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There are many ways for companies to raise capital; going public is only one of them. The generational move lower in interest rates over the past 30 years has made it easier for companies to raise capital as investors have sought alternative sources of returns. As risk appetite has increased, options in both equity and debt markets have emerged, with private investments amongst some of the most popular. For a quick but pointed stat, in 2017, US$2.4-trillion was raised privately in the U.S., versus the US$2.1-trillion raised publicly.

To be sure, there are many reasons a company may prefer to turn to private investors over more traditional public markets:

  • Less  regulatory oversight, including fewer disclosure requirements (no need for  those quarterly conference calls!);
  • Fewer  investors to deal with, and the flexibility to partner with like-minded  investors;
  • More  privacy and control; and
  • A  final point – which was recently reinforced by Ron Shaich,  founder of Panera Bread – in some cases, the pressure on public companies  from shorter-term oriented shareholders may impede a company’s ability to  innovate, invest, and remain focused on a long-term vision.

But as more companies choose private funding when they need to raise capital, what are the implications for investors in public markets? What should we be aware of? And what, if anything, are we doing about it?

Implication #1: Fewer options for public investors

Perhaps the most visible manifestation of the rise of private investing lies, ironically, with initial public offerings. IPOs in the U.S. have been on a downward trend for the last three decades and the number of listed companies has halved over the past 20 years. Businesses that are asset light, cash flow positive, don’t require an infusion of capital, and small amount of debt, may have little need to bother going public. Since these companies elect to stay private for longer, that means fewer options for those investing in public markets.

For small cap public equity investors in particular, it has become more difficult to find new ideas because companies stay private through the small cap phase and then IPO (initial public offering) as mid- or large-caps. For example, last year Snap sold 200 million shares at US$17 for its IPO. And while Snap did not meet our investment criteria, nor is the type of investment we seek to make for our clients – we have not seen any evidence that it earns its cost of capital—even if we had wanted to invest in it, our small cap portfolios never had a chance given that it IPO’d at a US$24-billion valuation.

Snap highlights another trend in the IPO market, especially in the current tech cycle: we are seeing more “unicorns” limping across the finish line, nursing haircuts, thirsty for cash. The playbook for many private equity companies that buy or provide funding to companies not yet publicly listed frequently involves optimizing the business they’re invested in. While “optimizing” seems like a term with positive connotations – and it often is, if it means materially improving a company’s operations – more often than not, optimizing is simply a financial exercise of squeezing costs, underinvesting in the business’s long-term prospects, and taking on debt to maximize profitability in the shorter-term in the hopes of selling the investment at an attractive price – often through IPO. This compounds the problem of fewer public options in that there are also fewer high-quality options that meet our criteria of well-run, wealth-creating business that are attractively priced.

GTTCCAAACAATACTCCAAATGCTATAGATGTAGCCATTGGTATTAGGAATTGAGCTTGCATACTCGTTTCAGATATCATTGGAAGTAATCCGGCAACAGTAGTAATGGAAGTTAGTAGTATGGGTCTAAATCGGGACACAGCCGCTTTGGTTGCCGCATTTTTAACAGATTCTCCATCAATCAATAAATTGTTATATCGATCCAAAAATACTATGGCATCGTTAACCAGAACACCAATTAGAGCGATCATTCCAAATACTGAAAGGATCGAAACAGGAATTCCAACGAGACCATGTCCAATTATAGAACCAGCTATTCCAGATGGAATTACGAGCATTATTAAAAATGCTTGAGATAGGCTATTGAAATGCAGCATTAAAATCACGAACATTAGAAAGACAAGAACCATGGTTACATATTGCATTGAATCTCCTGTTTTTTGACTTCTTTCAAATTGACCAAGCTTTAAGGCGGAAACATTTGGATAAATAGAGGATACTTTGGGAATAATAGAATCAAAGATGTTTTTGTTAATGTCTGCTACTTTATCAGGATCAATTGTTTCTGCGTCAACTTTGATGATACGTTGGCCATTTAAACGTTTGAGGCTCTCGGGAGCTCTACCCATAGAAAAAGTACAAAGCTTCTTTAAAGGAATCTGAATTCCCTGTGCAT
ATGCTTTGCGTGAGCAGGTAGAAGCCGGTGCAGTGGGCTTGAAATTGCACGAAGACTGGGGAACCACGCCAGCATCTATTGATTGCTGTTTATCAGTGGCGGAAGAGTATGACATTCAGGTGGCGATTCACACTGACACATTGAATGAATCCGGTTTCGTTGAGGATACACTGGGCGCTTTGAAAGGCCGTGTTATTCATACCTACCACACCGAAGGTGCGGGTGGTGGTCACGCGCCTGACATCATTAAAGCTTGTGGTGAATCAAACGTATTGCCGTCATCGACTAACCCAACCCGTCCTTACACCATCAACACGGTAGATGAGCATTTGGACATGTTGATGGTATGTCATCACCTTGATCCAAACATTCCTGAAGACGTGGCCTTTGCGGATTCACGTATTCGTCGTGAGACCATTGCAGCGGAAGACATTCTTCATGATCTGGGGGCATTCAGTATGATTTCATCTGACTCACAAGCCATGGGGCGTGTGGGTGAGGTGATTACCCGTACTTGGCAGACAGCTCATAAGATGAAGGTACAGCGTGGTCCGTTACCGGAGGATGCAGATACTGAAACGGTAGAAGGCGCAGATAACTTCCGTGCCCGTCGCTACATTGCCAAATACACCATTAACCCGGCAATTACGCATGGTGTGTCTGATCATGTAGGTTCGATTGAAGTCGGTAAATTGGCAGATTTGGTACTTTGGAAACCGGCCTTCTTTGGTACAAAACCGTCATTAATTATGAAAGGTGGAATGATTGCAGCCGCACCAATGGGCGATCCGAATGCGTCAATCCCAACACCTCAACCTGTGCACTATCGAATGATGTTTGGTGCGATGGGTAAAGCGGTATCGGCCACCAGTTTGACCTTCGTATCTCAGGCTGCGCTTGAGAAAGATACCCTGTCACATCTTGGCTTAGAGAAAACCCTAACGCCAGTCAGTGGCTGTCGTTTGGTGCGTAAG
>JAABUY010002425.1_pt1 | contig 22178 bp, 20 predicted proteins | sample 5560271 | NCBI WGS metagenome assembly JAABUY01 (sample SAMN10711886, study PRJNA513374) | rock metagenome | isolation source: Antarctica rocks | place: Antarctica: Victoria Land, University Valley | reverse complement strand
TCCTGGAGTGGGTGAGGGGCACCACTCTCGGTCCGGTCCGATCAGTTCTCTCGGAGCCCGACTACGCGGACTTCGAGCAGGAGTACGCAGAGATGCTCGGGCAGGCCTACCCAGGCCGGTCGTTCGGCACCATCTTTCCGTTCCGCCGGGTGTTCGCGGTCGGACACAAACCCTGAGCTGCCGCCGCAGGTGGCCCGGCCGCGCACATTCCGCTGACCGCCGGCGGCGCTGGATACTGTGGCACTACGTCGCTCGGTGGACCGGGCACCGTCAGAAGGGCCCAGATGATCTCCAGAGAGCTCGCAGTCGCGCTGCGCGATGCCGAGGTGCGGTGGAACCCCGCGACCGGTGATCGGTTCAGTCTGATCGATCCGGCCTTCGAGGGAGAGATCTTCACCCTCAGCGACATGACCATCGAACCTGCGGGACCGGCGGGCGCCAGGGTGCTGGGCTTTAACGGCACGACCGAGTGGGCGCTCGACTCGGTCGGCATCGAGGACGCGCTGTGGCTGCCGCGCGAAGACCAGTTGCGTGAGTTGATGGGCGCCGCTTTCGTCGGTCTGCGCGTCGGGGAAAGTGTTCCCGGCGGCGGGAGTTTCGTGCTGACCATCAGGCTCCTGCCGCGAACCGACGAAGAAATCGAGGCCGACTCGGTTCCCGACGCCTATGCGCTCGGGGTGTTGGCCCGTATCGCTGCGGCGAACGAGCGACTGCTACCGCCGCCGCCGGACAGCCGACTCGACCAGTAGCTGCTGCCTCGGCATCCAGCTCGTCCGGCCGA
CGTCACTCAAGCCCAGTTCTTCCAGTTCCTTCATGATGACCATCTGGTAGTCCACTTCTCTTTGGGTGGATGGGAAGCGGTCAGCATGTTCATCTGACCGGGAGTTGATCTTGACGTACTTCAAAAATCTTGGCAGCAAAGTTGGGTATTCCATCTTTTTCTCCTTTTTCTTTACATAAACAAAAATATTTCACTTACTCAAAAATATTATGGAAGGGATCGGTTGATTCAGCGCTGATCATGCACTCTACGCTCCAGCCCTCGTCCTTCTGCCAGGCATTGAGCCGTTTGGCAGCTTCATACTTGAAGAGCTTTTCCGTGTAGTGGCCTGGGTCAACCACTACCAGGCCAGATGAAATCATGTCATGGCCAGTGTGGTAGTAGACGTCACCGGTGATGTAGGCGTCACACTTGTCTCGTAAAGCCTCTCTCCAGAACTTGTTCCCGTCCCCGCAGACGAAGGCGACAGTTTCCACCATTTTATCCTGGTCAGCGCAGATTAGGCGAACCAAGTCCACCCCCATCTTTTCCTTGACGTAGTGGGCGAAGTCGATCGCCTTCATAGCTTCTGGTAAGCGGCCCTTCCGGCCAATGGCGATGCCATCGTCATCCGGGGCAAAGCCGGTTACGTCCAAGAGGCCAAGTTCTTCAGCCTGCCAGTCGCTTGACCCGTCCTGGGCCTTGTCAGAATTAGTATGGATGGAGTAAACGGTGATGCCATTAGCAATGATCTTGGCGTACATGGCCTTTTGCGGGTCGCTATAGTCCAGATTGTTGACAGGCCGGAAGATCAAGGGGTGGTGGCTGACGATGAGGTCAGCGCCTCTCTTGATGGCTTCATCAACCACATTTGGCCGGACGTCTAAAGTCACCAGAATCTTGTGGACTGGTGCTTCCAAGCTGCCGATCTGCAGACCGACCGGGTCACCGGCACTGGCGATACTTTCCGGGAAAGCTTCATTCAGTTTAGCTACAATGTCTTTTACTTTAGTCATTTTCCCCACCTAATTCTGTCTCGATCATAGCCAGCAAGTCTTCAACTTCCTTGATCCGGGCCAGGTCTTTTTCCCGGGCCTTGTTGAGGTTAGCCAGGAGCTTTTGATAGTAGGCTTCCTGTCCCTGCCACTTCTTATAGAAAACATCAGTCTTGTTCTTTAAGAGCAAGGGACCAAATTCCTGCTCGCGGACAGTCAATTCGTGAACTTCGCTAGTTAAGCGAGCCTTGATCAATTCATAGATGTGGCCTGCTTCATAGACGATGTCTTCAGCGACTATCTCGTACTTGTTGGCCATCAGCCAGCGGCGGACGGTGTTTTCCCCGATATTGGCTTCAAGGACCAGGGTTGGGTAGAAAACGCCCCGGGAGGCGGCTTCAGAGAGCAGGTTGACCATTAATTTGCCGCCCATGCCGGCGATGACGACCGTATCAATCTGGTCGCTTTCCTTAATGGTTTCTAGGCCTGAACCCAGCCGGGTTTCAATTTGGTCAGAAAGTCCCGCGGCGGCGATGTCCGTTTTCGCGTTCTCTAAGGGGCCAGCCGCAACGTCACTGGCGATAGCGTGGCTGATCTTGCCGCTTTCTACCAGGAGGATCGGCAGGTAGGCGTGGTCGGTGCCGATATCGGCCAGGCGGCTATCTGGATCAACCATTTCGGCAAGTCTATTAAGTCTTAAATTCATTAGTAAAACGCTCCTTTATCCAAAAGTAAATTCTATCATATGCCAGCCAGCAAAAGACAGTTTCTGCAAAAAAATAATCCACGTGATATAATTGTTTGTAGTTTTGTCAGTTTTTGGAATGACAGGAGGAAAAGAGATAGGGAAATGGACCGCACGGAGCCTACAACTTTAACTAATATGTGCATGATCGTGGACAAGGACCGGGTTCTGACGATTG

But while it is true that many freshly IPO’d businesses do not meet our investment criteria, some of them are worth a look. In some cases, we’re able to identify business models with high potential that simply need time to deleverage their balance sheets and reinvest in their businesses. But we’ll almost always wait to see evidence of progress before investing.

Additionally, some of the publicly listed companies that we own in our portfolios are themselves investors in private markets. Brookfield Asset Management is one of the more prominent examples. Brookfield has benefitted from the shift in capital allocation toward private investments, and as discussed on our podcast, is one of the best globally positioned companies to take advantage of the many opportunities available to private investors. For one, Brookfield raises capital from other investors to invest alongside them. The company benefits from the privatization trend because they also generate investment management fees. And, as investors themselves in the businesses they buy and operate, if they can buy good assets at reasonable prices and then run them effectively, they’ll generate an attractive return on their own investment.